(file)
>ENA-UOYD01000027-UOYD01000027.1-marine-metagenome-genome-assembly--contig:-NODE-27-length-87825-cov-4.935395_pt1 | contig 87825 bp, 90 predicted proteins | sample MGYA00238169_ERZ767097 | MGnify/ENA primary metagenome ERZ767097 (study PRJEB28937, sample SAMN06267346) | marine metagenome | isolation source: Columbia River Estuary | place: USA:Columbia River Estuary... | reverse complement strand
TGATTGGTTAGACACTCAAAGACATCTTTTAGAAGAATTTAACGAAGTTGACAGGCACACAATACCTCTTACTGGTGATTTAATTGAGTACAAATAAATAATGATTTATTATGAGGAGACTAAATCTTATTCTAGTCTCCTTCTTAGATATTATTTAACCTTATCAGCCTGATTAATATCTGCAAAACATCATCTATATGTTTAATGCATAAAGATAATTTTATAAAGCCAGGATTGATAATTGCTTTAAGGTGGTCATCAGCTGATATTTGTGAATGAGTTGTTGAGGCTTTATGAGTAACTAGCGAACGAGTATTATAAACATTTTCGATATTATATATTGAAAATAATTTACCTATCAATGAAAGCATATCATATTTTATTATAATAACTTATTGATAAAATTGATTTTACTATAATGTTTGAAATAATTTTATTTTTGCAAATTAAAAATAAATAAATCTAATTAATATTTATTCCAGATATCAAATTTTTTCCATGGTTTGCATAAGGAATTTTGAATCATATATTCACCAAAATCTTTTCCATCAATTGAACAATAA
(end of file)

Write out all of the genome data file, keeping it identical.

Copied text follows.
>ENA-UOYD01000027-UOYD01000027.1-marine-metagenome-genome-assembly--contig:-NODE-27-length-87825-cov-4.935395_pt1 | contig 87825 bp, 90 predicted proteins | sample MGYA00238169_ERZ767097 | MGnify/ENA primary metagenome ERZ767097 (study PRJEB28937, sample SAMN06267346) | marine metagenome | isolation source: Columbia River Estuary | place: USA:Columbia River Estuary... | reverse complement strand
TGATTGGTTAGACACTCAAAGACATCTTTTAGAAGAATTTAACGAAGTTGACAGGCACACAATACCTCTTACTGGTGATTTAATTGAGTACAAATAAATAATGATTTATTATGAGGAGACTAAATCTTATTCTAGTCTCCTTCTTAGATATTATTTAACCTTATCAGCCTGATTAATATCTGCAAAACATCATCTATATGTTTAATGCATAAAGATAATTTTATAAAGCCAGGATTGATAATTGCTTTAAGGTGGTCATCAGCTGATATTTGTGAATGAGTTGTTGAGGCTTTATGAGTAACTAGCGAACGAGTATTATAAACATTTTCGATATTATATATTGAAAATAATTTACCTATCAATGAAAGCATATCATATTTTATTATAATAACTTATTGATAAAATTGATTTTACTATAATGTTTGAAATAATTTTATTTTTGCAAATTAAAAATAAATAAATCTAATTAATATTTATTCCAGATATCAAATTTTTTCCATGGTTTGCATAAGGAATTTTGAATCATATATTCACCAAAATCTTTTCCATCAATTGAACAATAA